Dog Breeding and Society

Since humans first started noticing the high trainability and utility of dogs, dogs have started to be bred for special purposes. These include hunting and retrieval of game, military and police service, guides for the blind, and erstwhile companions. (“Dog”) Dog breeding also finds its roots in the 19th century. Dog breeders believed that the public placed a premium on dogs of a specific size, color, physical, and temperamental qualities. This was proven true when the demand for “quality” puppies from dog breeders rose from purchases made by people seeking canine companionship or those who needed dogs for herding and hunting.

Today the “elite” and prime examples of different dog breeds can often be seen show cased and recognized in Kennel clubs and dog shows held both nationally and internationally. The year 1859 saw the first dog show in Newcastle, England where judges focused mainly on working dogs and their skills rather than appearance. Dogs of different breeds paraded on floors sprinkled with sawdust and the judging was done only by three men. Today, the American Kennel Club (AKC) is one of the largest of such organizations concerned with recognizing exemplary specimens and abilities of registered dog breeds.

Various competitions for dogs measuring their performance level at different skills are done on mostly weekend events. The competitions range from criteria based on different types of dogs or skills such as tracking and following commands. (Baldwin, and Norris 1) “There are three types of competition–conformation, obedience, and agility. The agility ring is the one many people are familiar with, where dogs go through various exercises and around obstacles,” says Adrian Woodfork, a licensed AKC judge”(Stokely 175)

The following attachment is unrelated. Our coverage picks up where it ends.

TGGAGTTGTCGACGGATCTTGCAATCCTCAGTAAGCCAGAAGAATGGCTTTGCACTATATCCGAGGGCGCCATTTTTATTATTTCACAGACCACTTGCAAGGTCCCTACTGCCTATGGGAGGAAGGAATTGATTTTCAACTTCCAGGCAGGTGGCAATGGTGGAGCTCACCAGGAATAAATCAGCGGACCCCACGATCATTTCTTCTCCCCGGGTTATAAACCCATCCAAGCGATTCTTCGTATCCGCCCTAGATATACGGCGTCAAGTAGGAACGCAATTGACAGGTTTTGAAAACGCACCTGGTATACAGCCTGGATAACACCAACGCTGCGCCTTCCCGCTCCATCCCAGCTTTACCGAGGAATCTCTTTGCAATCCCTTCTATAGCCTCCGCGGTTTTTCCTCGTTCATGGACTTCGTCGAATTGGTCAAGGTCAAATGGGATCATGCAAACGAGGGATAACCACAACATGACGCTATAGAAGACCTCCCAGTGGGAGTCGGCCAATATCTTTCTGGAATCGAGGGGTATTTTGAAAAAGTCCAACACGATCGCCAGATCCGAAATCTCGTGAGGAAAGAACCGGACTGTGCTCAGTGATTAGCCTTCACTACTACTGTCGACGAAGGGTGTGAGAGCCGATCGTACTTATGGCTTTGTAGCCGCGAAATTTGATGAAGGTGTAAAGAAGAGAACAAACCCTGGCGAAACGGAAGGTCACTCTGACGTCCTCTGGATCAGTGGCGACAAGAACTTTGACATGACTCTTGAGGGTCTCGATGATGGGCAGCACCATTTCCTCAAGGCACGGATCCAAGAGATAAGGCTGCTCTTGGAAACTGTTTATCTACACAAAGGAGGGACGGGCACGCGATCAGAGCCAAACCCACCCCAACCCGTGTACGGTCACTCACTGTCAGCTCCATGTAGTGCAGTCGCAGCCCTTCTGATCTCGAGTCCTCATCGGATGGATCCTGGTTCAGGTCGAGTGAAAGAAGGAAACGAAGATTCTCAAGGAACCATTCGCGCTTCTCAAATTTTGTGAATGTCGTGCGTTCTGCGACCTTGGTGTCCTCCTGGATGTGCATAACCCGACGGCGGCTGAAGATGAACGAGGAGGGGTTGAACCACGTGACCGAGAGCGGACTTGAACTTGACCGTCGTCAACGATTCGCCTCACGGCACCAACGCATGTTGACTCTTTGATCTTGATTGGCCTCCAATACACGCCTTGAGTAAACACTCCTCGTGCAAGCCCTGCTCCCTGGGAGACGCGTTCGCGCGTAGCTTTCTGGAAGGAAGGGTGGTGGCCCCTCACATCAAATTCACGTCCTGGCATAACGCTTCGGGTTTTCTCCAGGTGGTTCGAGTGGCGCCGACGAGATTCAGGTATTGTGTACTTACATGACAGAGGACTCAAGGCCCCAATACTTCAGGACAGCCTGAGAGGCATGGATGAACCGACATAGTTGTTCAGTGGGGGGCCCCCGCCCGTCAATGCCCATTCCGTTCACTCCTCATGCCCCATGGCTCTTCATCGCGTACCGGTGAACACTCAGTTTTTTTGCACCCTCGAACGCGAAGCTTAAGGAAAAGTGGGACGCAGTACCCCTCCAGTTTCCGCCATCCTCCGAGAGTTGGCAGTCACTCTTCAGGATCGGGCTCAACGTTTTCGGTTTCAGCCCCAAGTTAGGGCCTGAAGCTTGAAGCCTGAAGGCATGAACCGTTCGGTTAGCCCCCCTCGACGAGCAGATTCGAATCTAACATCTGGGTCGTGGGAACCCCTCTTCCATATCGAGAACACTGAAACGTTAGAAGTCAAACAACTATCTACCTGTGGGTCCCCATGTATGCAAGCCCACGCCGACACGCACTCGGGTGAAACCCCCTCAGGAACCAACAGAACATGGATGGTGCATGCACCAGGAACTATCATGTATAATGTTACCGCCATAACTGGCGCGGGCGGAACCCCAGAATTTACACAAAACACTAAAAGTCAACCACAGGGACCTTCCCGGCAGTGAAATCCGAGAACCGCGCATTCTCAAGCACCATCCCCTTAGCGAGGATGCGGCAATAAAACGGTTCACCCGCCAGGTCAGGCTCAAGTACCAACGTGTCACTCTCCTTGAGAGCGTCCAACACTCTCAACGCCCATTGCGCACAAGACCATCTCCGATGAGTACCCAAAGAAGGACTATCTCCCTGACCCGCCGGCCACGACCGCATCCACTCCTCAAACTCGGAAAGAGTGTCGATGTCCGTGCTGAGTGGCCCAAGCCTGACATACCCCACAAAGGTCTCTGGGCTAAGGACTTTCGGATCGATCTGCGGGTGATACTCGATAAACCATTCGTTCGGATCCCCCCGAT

The conformation competition is said to be targeted at challenging breeders to improve the quality of purebred dogs through extra careful selection of breeding specimens as well as faithful recording of bloodlines, temperament and hereditary traits. (Stokely 175) Every year the AKC publishes a “point scale” that lists the number of awards available at each show based on the number of specific breeds involved in the show. Some actually view these competitions as perfect opportunities to learn more about different breeds particularly if there are contemplating buying a dog.